Facebook says we became friends six years ago, but I’ve known Scott a lot longer (since 2004 perhaps). Anyway, I remember the first time I met him…
I didn’t know him back then, but we were both members at the Tega Cay Tennis Club. I knew his wife Susan because she and I both worked at Microsoft. When she learned I was a tennis player, she asked if I’d met her husband Scott. I told her “No,” but that I knew we’d eventually meet playing at the same club…
Fast forward to the first “Compass Draw” Tournament (for time and length’s sake, I’ll spare the description, but you can find one here). When I looked at the draw to see who I’d be playing next, I saw his name and thought, “Oh, he must be Susan’s husband.”
Soon afterward, my name was called to go to Court #2, the second of two show courts and the site of some pretty epic matches. I asked, “Where’s my opponent?” The tournament director replied, “He’s on the court waiting for you.” I thought, “Hmmm, okay, this guy’s not out here socializing, he’s strictly business.”
As I headed down the steps of the observation deck and toward the court, I looked through the fence and saw him loosening up. Though he appeared to be very fit, he was shorter than I, and old enough to be my dad. As I entered through the gate and made my way to the bench, my opponent greeted me with a warm smile, a husky, “Hello, Scott F” (last name withheld), and a firm handshake. I replied in kind, “Matt Talford, very nice to meet you Scott! I work with your wife at Microsoft. She’s told me a lot about you.”
After the exchange of pleasantries, he headed to the baseline on his side to begin the pre-match warmup. I finished organizing my bag, water bottles, towel, etc, and headed toward the baseline on my side. Next, in a moment of over-evaluation-of-self-worth-fueled-by-youthful-ignorance, I said to myself, “Man, this dude is shorter than me and old enough to be my dad! Plus he’s over there bouncing around like he’s Rocky and I’m Apollo. HA! Normally, I would toy with a guy carrying on like that, but because I know his wife and she’s one of the sweetest people you’d ever want to meet, I’m going to have mercy on him and get him out of here quickly and expeditiously!”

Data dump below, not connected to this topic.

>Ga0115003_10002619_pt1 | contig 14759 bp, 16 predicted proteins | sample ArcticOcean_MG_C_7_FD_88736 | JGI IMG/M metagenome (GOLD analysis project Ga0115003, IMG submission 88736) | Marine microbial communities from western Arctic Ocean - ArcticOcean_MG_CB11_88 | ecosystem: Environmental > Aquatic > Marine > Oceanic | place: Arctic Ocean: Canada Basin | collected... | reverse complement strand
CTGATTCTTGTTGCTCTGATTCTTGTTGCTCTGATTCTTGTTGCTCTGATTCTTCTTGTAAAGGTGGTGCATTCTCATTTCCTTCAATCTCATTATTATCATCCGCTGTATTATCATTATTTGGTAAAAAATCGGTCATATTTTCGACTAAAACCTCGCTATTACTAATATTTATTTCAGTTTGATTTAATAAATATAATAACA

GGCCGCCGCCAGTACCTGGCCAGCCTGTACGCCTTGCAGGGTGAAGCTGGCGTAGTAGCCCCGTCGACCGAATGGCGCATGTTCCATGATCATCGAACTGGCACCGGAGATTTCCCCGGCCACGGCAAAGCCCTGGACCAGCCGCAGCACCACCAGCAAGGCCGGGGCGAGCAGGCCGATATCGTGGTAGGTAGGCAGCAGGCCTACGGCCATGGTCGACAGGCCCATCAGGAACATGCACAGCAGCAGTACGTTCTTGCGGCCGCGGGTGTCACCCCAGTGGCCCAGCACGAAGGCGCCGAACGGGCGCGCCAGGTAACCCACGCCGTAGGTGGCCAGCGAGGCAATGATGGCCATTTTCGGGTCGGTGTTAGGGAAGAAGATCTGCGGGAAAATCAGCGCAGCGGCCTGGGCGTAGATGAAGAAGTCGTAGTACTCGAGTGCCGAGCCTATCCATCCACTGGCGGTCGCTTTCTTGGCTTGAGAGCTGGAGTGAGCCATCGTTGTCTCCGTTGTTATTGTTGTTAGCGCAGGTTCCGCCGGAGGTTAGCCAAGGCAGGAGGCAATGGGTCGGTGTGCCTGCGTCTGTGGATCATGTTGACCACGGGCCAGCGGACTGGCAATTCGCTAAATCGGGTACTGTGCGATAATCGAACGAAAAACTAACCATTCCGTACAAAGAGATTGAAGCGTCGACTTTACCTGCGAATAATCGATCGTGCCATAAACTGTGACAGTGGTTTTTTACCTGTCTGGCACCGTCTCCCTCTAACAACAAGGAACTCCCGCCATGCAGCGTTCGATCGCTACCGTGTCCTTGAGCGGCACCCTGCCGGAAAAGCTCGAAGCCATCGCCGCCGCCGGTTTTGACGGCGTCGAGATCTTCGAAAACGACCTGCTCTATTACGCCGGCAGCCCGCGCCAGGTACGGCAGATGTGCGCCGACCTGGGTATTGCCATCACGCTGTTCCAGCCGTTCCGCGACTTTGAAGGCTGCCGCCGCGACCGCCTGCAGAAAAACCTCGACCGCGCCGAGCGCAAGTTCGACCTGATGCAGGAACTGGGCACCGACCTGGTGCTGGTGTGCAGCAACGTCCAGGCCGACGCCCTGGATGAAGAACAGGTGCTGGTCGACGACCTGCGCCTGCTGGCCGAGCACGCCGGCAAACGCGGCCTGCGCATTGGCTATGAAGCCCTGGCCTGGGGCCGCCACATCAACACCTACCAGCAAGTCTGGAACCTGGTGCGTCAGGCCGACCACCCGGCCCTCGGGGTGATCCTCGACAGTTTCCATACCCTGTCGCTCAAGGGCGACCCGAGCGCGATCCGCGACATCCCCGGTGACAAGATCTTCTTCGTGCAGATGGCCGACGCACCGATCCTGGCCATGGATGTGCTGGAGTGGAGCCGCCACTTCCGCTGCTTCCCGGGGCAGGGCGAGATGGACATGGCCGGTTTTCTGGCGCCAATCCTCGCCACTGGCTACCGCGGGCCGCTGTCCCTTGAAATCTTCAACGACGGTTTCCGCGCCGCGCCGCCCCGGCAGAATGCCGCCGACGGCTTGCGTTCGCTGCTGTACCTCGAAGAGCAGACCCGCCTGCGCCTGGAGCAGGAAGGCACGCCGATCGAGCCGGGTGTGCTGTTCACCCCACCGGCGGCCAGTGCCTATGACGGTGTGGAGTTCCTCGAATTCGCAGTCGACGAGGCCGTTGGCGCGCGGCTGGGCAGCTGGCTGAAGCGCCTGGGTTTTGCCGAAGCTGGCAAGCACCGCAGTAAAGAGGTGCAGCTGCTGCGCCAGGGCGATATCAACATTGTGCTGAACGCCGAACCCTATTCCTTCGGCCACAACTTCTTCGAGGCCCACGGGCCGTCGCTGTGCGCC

Now anyone who’s ever studied the game of tennis knows that all of the literature suggests that for players you’ve never played against or seen before, you should try to pick up cues about their game, style, tendencies, etc, during the warmup. Well, nothing about our warm-up suggested this match would be any challenge for me at all, which served to further inflate my sense of how easily I would dominate the match.
Finally, one of us (I don’t recall which) spun his racquet to determine who would serve first. It was long enough ago now that I don’t remember who won the spin, or if I or he chose to serve first, but knowing my state of mind that day, it would be safe to assume that if I won the spin, I chose to receive…“He can move his serve around the box, but it doesn’t have enough pace to concern me… I should break his serve every single time!” I probably thought.
Well, Dear Reader… I would love to further excite you with tantalizing commentary of exciting shots, high intensity point play, exasperating scrambles to retrieve expertly timed and placed drop shots (and there were those), but suffice it to say I got my butt handed to me that day.
Not only did Scott cover the full width of the court with a speed that would have him labeled “a defensive scrambler,” whenever he had to pick up a stray ball from off the court, he would literally sprint over to it, then sprint back to the baseline (most people just walk to retrieve balls)! It was then that I realized the whole “Rocky” act was no act at all!
It was on that day that I learned the value of respecting every opponent, regardless of their outward appearance. Scott surprised me with his speed, skill, craftiness and consistency that day. We battled ferociously in what ultimately became the first of many epic tennis matches (we still play occasionally all these years later). Scott went on to win that match in straight sets. Though I don’t exactly remember the score, I want to say he won it rather easily, besting me something like 6-1, 6-3. He was the perfect gentleman after the match, thanking me for what he called one of the most fun and sportsmanlike matches he’d ever played. (Though considered a gentleman’s sport, tennis is not short on unsportsmanlike conduct–namely cheating on line calls.)
Scott and I became friends that day; and though time and circumstance have affected how much we get to see each other, we still find time to occasionally get out and punish that little yellow ball!
If you’ve never tried tennis, I highly recommend you find a local club or coach and try it out. Not only is it a fun way to shed the excess pounds; it is also a game you can play all of your days (physical health permitting). And who knows? You might just meet a new friend!
Matt D. Talford is the author of “From Fear to Faith: A Survivor’s Story,” a saga that chronicles a difficult chapter in his life where faith and the game of tennis helped him maintain focus while battling one of the toughest opponents anyone might ever face. (Available now in paperback, Kindle and iBooks.)
“Rocky” and “Apollo” are references to the Hollywood classic movie series, “Rocky”.